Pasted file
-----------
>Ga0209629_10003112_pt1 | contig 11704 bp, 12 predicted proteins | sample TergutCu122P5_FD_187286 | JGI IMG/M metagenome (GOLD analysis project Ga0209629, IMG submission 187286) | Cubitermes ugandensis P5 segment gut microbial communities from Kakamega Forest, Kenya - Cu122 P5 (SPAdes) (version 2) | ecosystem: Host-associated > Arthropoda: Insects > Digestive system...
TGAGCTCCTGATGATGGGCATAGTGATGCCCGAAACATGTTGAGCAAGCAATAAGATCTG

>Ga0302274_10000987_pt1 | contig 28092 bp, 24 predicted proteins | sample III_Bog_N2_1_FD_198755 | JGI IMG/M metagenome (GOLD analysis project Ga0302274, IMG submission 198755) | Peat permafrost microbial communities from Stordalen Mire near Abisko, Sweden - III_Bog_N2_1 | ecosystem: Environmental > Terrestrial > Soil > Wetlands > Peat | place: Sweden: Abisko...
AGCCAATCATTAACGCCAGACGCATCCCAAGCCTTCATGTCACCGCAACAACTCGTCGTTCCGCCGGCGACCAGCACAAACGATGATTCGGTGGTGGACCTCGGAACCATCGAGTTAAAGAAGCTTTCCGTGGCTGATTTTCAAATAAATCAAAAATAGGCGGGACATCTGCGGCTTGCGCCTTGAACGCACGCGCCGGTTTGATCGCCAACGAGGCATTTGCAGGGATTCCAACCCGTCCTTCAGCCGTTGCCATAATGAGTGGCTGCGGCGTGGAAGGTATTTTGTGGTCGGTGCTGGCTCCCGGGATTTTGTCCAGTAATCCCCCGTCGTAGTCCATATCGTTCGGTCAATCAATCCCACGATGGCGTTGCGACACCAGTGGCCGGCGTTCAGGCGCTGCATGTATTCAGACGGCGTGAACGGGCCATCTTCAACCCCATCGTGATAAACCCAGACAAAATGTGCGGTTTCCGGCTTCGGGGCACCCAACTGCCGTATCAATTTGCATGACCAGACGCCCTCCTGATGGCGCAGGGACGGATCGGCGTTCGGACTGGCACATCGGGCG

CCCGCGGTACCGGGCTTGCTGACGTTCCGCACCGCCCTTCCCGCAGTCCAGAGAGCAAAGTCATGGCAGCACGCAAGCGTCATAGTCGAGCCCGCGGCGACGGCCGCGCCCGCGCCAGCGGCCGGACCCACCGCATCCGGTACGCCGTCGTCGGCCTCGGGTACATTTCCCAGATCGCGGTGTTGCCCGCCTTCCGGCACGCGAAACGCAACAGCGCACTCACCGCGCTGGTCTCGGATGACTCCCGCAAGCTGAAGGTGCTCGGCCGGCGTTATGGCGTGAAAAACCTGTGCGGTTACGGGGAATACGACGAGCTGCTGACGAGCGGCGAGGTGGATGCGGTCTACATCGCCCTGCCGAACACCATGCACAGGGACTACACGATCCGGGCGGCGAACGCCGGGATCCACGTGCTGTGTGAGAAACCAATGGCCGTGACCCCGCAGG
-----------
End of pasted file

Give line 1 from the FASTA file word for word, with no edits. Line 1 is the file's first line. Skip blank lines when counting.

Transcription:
>Ga0209629_10003112_pt1 | contig 11704 bp, 12 predicted proteins | sample TergutCu122P5_FD_187286 | JGI IMG/M metagenome (GOLD analysis project Ga0209629, IMG submission 187286) | Cubitermes ugandensis P5 segment gut microbial communities from Kakamega Forest, Kenya - Cu122 P5 (SPAdes) (version 2) | ecosystem: Host-associated > Arthropoda: Insects > Digestive system...